Welcome to the Rileys
Provided by Metacritic.com
These are all people you feel you've met before in other movies, if not all at once. But the movie's saving grace is that they don't always behave as you expect them to.
New York Magazine (Vulture)
Ken Hixon's script contrives a lot of mutual-healing set pieces and then sadly but shrewdly aborts them: That makes the drama more Chekhovian than "quite real."
The film wears its heart on its sleeve, but the drama falters when the tone grows over-earnest; additionally, Scott's direction fails to exert a tight grasp on his material.
Rileys has been casually dubbed "Kristen Stewart's stripper movie," but the handle doesn't stick: Stewart may wear skimpy clothes and grind once or twice from the neck down, but from the neck up she's all hollow, bruised eyes, twisted little mouth, and classic, coltish K-Stew rebellion.
The Hollywood Reporter
The movie never overcomes the triteness of its premise.
Try as Stewart might, she can't turn this Manic Trixie Nightmare Girl into a real person.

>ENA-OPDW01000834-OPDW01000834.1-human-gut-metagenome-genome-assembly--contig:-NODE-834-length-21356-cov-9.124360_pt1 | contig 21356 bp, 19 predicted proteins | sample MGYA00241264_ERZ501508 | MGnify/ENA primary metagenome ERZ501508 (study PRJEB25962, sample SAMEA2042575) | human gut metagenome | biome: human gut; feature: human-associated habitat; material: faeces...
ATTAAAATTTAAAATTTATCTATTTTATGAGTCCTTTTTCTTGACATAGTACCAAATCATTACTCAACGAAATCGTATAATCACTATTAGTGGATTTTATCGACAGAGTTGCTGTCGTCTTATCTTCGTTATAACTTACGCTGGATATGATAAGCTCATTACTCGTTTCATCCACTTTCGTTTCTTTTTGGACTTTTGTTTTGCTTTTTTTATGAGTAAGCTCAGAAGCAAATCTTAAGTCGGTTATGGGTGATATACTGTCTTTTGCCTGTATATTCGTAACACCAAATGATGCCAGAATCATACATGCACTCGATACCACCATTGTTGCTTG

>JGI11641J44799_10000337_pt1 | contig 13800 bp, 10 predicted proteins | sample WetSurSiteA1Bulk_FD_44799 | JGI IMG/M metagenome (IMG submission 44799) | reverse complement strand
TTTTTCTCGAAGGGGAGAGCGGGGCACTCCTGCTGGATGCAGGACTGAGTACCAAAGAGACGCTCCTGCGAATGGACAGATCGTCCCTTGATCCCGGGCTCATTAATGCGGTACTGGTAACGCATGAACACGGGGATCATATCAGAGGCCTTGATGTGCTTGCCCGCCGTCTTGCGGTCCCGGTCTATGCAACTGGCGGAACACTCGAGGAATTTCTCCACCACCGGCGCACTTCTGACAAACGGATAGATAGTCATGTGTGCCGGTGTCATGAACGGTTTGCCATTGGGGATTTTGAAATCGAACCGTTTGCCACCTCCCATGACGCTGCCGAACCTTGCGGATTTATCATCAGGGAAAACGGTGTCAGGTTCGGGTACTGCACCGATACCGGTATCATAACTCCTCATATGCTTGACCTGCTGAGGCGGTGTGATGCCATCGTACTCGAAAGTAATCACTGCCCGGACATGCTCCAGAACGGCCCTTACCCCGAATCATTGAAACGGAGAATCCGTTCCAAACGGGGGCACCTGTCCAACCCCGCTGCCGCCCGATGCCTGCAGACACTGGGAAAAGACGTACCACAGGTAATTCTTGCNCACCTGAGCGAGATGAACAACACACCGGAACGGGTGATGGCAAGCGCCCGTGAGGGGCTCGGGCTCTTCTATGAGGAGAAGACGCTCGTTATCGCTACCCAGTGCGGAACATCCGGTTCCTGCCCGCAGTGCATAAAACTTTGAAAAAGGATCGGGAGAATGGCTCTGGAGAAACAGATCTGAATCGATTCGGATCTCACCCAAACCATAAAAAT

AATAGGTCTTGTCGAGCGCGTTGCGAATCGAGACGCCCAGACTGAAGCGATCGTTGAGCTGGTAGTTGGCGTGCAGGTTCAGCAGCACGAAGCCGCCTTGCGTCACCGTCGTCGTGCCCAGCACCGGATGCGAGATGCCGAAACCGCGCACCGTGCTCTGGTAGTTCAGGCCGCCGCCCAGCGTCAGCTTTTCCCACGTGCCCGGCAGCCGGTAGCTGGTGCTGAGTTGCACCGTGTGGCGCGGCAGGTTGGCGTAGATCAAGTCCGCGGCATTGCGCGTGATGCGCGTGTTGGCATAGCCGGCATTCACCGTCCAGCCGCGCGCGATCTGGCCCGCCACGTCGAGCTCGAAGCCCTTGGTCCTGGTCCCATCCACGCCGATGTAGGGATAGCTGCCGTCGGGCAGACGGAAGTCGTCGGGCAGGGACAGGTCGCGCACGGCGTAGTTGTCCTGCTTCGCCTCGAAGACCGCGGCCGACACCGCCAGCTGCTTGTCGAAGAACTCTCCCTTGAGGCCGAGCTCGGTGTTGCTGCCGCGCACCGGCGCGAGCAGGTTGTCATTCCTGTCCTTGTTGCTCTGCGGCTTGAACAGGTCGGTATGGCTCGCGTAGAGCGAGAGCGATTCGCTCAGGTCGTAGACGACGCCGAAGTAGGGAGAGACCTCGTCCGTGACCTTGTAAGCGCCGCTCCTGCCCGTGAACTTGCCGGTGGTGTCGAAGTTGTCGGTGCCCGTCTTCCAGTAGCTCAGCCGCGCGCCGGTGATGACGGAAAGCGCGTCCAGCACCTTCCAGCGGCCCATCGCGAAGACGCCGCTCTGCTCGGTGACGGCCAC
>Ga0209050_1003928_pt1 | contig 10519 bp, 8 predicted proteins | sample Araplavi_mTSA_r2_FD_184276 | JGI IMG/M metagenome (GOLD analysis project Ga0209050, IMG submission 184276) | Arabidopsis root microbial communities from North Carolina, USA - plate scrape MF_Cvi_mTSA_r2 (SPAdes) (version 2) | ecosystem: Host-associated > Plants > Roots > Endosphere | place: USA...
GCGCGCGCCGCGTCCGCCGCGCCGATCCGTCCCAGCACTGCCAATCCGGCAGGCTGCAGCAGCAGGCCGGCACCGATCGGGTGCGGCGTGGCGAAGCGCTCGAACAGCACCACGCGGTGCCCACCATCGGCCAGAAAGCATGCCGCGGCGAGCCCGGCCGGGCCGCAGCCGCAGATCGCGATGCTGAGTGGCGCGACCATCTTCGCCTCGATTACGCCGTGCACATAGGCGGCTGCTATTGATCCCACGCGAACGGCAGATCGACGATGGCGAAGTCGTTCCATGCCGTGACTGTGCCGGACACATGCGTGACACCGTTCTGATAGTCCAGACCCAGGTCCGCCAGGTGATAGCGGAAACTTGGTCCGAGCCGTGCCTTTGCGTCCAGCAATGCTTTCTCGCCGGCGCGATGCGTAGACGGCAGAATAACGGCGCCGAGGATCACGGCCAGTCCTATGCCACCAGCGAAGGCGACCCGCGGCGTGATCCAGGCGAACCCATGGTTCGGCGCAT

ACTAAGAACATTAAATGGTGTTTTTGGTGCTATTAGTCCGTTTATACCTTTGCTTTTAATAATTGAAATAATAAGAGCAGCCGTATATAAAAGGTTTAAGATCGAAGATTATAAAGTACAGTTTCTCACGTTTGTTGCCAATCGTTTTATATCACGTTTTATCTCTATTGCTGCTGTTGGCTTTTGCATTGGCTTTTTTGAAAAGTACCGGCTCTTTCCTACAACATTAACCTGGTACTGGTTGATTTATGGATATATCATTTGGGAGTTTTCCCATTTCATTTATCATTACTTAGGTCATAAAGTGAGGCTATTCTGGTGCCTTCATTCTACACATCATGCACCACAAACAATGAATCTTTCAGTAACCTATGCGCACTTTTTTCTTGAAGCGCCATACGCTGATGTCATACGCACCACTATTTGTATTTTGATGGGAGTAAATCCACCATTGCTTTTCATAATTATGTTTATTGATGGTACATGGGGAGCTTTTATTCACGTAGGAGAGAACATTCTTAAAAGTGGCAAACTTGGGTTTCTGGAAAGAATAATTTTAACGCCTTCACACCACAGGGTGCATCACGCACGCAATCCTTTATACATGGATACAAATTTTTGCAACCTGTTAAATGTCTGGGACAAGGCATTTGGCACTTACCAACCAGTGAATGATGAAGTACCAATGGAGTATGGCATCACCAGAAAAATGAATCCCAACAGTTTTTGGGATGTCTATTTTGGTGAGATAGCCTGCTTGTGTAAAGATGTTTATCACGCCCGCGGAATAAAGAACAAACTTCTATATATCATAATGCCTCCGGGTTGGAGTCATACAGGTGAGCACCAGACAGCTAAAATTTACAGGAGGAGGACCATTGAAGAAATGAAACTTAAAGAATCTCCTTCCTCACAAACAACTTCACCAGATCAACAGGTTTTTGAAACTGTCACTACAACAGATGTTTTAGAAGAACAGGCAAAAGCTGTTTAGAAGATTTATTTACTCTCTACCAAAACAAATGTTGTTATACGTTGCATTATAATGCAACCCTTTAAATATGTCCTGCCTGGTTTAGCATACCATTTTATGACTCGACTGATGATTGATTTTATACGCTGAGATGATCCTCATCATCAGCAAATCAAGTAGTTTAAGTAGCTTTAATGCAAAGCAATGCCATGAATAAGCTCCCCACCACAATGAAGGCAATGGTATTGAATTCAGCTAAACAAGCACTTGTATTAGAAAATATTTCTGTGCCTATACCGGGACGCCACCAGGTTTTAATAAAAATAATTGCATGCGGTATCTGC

Despite its good intentions, this earnest little film seems embalmed.
The A.V. Club
The bluntness wouldn't be so oppressive if the film weren't so austere and glacially paced: Welcome To The Rileys is way too humorless.
Only Leo, always a dependable supporting actor, turns her character into something resembling a three-dimensional person. Watching her tentatively reconnect with her maternal instincts is a welcome surprise. Everything else here just feels like another descent into mediocre Amerindie miserablism.
Nothing short of preposterous, Jake Scott's film imagines a grieving couple (James Gandolfini and Melissa Leo) who play surrogate parents to an underage stripper ("Twilight's" Kristen Stewart) and spins it for the "Blind Side" crowd.
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